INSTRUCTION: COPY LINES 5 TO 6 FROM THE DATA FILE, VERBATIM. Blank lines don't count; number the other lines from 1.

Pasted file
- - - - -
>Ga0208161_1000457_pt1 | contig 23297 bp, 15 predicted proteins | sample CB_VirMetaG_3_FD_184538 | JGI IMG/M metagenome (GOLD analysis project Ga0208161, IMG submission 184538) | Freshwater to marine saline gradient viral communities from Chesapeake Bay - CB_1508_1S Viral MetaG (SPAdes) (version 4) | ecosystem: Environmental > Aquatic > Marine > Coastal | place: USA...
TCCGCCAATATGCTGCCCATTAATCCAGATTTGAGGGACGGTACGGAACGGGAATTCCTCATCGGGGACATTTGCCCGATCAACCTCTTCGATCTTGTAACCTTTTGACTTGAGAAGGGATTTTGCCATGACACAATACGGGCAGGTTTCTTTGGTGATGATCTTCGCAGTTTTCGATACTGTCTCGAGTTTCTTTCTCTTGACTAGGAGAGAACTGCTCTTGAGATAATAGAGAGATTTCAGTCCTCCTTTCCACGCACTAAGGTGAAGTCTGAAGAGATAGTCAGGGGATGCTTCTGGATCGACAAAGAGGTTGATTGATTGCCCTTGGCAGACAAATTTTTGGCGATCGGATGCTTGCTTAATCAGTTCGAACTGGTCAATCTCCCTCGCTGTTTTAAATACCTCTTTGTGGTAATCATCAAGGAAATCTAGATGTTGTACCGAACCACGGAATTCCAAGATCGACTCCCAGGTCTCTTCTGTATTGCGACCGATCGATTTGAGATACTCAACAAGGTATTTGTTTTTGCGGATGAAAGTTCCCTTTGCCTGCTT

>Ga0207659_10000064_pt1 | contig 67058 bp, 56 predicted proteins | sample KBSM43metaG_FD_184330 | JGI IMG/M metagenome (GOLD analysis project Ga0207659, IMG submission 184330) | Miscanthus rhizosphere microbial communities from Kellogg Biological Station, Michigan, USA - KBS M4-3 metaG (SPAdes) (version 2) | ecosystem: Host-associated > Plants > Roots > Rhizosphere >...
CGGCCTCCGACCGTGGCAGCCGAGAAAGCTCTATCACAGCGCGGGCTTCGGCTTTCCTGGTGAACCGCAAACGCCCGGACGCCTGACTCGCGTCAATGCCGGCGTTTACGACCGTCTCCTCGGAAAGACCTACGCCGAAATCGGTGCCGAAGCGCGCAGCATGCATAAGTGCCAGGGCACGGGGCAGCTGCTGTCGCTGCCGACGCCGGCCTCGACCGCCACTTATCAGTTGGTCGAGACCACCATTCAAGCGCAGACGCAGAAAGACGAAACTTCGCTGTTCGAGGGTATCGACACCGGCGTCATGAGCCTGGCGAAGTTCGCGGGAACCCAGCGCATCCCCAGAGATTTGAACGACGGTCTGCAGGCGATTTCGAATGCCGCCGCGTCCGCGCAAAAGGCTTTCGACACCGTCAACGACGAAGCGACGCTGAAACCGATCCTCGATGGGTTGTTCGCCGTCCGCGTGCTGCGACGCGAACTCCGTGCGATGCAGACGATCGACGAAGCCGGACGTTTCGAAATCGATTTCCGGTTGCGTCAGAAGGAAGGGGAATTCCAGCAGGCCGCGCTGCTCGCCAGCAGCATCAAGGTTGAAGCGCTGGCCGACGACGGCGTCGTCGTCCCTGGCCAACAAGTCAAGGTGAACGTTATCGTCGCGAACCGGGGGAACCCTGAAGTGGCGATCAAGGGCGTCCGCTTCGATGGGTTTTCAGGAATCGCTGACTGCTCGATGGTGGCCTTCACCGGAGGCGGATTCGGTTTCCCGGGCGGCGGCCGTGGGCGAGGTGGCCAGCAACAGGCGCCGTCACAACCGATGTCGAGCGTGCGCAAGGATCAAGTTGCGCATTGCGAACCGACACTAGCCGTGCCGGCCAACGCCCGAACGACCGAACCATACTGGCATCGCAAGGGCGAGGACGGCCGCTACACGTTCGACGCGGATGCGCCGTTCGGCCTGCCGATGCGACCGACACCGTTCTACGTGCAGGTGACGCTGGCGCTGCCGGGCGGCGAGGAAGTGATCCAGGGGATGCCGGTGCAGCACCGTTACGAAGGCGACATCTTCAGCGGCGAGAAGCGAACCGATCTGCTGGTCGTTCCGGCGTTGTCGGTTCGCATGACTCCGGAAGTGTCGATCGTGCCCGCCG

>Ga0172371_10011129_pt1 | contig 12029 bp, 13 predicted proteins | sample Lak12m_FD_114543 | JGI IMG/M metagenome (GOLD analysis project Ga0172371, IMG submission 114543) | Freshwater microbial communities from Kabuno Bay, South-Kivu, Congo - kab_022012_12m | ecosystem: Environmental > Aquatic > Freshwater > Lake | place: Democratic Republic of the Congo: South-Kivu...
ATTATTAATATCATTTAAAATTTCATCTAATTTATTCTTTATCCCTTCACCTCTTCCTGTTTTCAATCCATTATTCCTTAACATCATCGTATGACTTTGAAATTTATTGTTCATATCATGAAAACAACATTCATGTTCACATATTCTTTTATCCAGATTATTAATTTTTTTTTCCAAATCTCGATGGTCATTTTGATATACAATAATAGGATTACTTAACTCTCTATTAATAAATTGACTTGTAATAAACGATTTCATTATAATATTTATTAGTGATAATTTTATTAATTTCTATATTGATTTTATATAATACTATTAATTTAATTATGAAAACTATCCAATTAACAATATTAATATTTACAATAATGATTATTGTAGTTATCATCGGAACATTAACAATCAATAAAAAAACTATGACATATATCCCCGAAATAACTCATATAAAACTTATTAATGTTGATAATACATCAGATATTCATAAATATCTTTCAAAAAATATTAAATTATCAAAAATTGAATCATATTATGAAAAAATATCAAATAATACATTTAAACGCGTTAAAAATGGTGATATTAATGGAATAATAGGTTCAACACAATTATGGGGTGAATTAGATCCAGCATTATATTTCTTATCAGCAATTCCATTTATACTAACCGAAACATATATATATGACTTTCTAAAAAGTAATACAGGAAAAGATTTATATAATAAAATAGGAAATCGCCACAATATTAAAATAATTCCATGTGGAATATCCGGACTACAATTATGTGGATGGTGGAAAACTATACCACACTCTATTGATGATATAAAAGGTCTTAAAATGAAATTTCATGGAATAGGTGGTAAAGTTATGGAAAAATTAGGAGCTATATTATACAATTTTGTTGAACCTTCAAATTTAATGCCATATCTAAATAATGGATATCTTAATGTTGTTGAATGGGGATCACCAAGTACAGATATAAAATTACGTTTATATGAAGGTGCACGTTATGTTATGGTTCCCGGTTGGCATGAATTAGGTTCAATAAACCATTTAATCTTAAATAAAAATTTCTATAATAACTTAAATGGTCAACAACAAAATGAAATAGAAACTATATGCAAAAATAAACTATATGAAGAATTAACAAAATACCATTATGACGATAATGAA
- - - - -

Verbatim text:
>Ga0172371_10011129_pt1 | contig 12029 bp, 13 predicted proteins | sample Lak12m_FD_114543 | JGI IMG/M metagenome (GOLD analysis project Ga0172371, IMG submission 114543) | Freshwater microbial communities from Kabuno Bay, South-Kivu, Congo - kab_022012_12m | ecosystem: Environmental > Aquatic > Freshwater > Lake | place: Democratic Republic of the Congo: South-Kivu...
ATTATTAATATCATTTAAAATTTCATCTAATTTATTCTTTATCCCTTCACCTCTTCCTGTTTTCAATCCATTATTCCTTAACATCATCGTATGACTTTGAAATTTATTGTTCATATCATGAAAACAACATTCATGTTCACATATTCTTTTATCCAGATTATTAATTTTTTTTTCCAAATCTCGATGGTCATTTTGATATACAATAATAGGATTACTTAACTCTCTATTAATAAATTGACTTGTAATAAACGATTTCATTATAATATTTATTAGTGATAATTTTATTAATTTCTATATTGATTTTATATAATACTATTAATTTAATTATGAAAACTATCCAATTAACAATATTAATATTTACAATAATGATTATTGTAGTTATCATCGGAACATTAACAATCAATAAAAAAACTATGACATATATCCCCGAAATAACTCATATAAAACTTATTAATGTTGATAATACATCAGATATTCATAAATATCTTTCAAAAAATATTAAATTATCAAAAATTGAATCATATTATGAAAAAATATCAAATAATACATTTAAACGCGTTAAAAATGGTGATATTAATGGAATAATAGGTTCAACACAATTATGGGGTGAATTAGATCCAGCATTATATTTCTTATCAGCAATTCCATTTATACTAACCGAAACATATATATATGACTTTCTAAAAAGTAATACAGGAAAAGATTTATATAATAAAATAGGAAATCGCCACAATATTAAAATAATTCCATGTGGAATATCCGGACTACAATTATGTGGATGGTGGAAAACTATACCACACTCTATTGATGATATAAAAGGTCTTAAAATGAAATTTCATGGAATAGGTGGTAAAGTTATGGAAAAATTAGGAGCTATATTATACAATTTTGTTGAACCTTCAAATTTAATGCCATATCTAAATAATGGATATCTTAATGTTGTTGAATGGGGATCACCAAGTACAGATATAAAATTACGTTTATATGAAGGTGCACGTTATGTTATGGTTCCCGGTTGGCATGAATTAGGTTCAATAAACCATTTAATCTTAAATAAAAATTTCTATAATAACTTAAATGGTCAACAACAAAATGAAATAGAAACTATATGCAAAAATAAACTATATGAAGAATTAACAAAATACCATTATGACGATAATGAA